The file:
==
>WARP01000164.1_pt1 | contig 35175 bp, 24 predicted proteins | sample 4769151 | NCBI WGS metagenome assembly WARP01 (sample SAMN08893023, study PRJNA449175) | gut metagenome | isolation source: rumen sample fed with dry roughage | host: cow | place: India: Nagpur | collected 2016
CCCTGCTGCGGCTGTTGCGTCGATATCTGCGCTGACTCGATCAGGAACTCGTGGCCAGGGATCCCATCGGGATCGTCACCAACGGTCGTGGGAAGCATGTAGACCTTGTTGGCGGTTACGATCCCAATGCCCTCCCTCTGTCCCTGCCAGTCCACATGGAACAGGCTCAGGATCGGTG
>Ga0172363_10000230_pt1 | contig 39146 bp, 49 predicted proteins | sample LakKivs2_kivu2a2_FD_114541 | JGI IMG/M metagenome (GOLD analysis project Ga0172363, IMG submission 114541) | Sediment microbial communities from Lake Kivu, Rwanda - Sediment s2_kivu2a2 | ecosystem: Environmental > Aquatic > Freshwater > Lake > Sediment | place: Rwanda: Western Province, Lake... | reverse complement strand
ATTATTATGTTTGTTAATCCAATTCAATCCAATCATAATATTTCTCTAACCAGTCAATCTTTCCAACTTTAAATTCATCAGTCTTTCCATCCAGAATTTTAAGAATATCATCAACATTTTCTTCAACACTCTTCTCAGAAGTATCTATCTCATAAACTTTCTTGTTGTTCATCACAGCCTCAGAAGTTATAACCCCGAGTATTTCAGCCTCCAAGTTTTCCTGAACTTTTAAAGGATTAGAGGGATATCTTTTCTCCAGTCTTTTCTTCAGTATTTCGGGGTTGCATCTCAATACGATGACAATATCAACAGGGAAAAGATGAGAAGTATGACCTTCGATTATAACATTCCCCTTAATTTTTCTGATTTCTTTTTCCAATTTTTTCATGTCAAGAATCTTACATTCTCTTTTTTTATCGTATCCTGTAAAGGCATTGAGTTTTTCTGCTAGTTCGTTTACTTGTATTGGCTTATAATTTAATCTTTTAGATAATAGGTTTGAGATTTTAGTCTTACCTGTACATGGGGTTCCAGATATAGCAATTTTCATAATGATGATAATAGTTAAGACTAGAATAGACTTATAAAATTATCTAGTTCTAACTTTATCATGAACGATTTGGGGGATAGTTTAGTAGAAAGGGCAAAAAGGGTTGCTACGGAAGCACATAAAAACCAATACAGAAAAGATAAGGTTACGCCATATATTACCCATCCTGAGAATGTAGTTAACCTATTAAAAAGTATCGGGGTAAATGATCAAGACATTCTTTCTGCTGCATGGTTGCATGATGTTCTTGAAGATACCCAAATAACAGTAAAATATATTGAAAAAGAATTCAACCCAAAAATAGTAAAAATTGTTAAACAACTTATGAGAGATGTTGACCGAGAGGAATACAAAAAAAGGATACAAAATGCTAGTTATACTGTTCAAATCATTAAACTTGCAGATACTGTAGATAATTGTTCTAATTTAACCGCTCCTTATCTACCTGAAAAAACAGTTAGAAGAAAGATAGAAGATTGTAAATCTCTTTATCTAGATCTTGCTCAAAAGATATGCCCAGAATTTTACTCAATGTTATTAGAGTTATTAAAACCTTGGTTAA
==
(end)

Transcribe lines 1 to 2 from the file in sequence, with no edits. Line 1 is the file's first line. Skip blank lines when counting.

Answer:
>WARP01000164.1_pt1 | contig 35175 bp, 24 predicted proteins | sample 4769151 | NCBI WGS metagenome assembly WARP01 (sample SAMN08893023, study PRJNA449175) | gut metagenome | isolation source: rumen sample fed with dry roughage | host: cow | place: India: Nagpur | collected 2016
CCCTGCTGCGGCTGTTGCGTCGATATCTGCGCTGACTCGATCAGGAACTCGTGGCCAGGGATCCCATCGGGATCGTCACCAACGGTCGTGGGAAGCATGTAGACCTTGTTGGCGGTTACGATCCCAATGCCCTCCCTCTGTCCCTGCCAGTCCACATGGAACAGGCTCAGGATCGGTG